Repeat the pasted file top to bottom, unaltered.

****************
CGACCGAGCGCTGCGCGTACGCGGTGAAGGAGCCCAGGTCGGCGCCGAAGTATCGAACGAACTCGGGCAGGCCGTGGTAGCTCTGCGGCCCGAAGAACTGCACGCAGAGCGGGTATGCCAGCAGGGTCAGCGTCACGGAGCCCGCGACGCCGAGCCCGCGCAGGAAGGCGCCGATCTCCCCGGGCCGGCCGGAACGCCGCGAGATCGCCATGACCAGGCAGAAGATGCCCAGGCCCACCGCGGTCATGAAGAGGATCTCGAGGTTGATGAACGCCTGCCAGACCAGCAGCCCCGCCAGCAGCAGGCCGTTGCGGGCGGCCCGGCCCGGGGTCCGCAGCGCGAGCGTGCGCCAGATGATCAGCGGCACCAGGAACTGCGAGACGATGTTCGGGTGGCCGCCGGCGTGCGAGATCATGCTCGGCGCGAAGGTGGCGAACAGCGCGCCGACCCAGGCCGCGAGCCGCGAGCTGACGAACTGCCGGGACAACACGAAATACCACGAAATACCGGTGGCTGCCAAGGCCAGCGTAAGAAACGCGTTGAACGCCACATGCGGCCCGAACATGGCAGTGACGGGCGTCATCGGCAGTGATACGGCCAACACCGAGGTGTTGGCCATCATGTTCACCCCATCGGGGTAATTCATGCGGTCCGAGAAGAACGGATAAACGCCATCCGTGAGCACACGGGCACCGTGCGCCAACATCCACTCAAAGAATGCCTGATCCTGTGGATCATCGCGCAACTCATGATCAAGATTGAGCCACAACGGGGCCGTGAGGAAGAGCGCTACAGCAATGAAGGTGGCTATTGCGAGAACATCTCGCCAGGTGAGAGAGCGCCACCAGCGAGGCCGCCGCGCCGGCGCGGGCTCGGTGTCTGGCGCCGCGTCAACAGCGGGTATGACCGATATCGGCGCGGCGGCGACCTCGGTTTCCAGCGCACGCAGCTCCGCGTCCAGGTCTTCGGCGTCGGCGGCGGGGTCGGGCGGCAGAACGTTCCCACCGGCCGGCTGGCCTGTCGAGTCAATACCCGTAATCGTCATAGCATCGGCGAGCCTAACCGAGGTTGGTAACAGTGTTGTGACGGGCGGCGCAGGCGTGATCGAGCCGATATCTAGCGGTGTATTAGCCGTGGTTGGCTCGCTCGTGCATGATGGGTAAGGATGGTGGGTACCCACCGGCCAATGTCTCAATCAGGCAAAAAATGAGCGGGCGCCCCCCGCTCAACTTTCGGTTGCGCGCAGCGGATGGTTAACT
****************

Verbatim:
CGACCGAGCGCTGCGCGTACGCGGTGAAGGAGCCCAGGTCGGCGCCGAAGTATCGAACGAACTCGGGCAGGCCGTGGTAGCTCTGCGGCCCGAAGAACTGCACGCAGAGCGGGTATGCCAGCAGGGTCAGCGTCACGGAGCCCGCGACGCCGAGCCCGCGCAGGAAGGCGCCGATCTCCCCGGGCCGGCCGGAACGCCGCGAGATCGCCATGACCAGGCAGAAGATGCCCAGGCCCACCGCGGTCATGAAGAGGATCTCGAGGTTGATGAACGCCTGCCAGACCAGCAGCCCCGCCAGCAGCAGGCCGTTGCGGGCGGCCCGGCCCGGGGTCCGCAGCGCGAGCGTGCGCCAGATGATCAGCGGCACCAGGAACTGCGAGACGATGTTCGGGTGGCCGCCGGCGTGCGAGATCATGCTCGGCGCGAAGGTGGCGAACAGCGCGCCGACCCAGGCCGCGAGCCGCGAGCTGACGAACTGCCGGGACAACACGAAATACCACGAAATACCGGTGGCTGCCAAGGCCAGCGTAAGAAACGCGTTGAACGCCACATGCGGCCCGAACATGGCAGTGACGGGCGTCATCGGCAGTGATACGGCCAACACCGAGGTGTTGGCCATCATGTTCACCCCATCGGGGTAATTCATGCGGTCCGAGAAGAACGGATAAACGCCATCCGTGAGCACACGGGCACCGTGCGCCAACATCCACTCAAAGAATGCCTGATCCTGTGGATCATCGCGCAACTCATGATCAAGATTGAGCCACAACGGGGCCGTGAGGAAGAGCGCTACAGCAATGAAGGTGGCTATTGCGAGAACATCTCGCCAGGTGAGAGAGCGCCACCAGCGAGGCCGCCGCGCCGGCGCGGGCTCGGTGTCTGGCGCCGCGTCAACAGCGGGTATGACCGATATCGGCGCGGCGGCGACCTCGGTTTCCAGCGCACGCAGCTCCGCGTCCAGGTCTTCGGCGTCGGCGGCGGGGTCGGGCGGCAGAACGTTCCCACCGGCCGGCTGGCCTGTCGAGTCAATACCCGTAATCGTCATAGCATCGGCGAGCCTAACCGAGGTTGGTAACAGTGTTGTGACGGGCGGCGCAGGCGTGATCGAGCCGATATCTAGCGGTGTATTAGCCGTGGTTGGCTCGCTCGTGCATGATGGGTAAGGATGGTGGGTACCCACCGGCCAATGTCTCAATCAGGCAAAAAATGAGCGGGCGCCCCCCGCTCAACTTTCGGTTGCGCGCAGCGGATGGTTAACT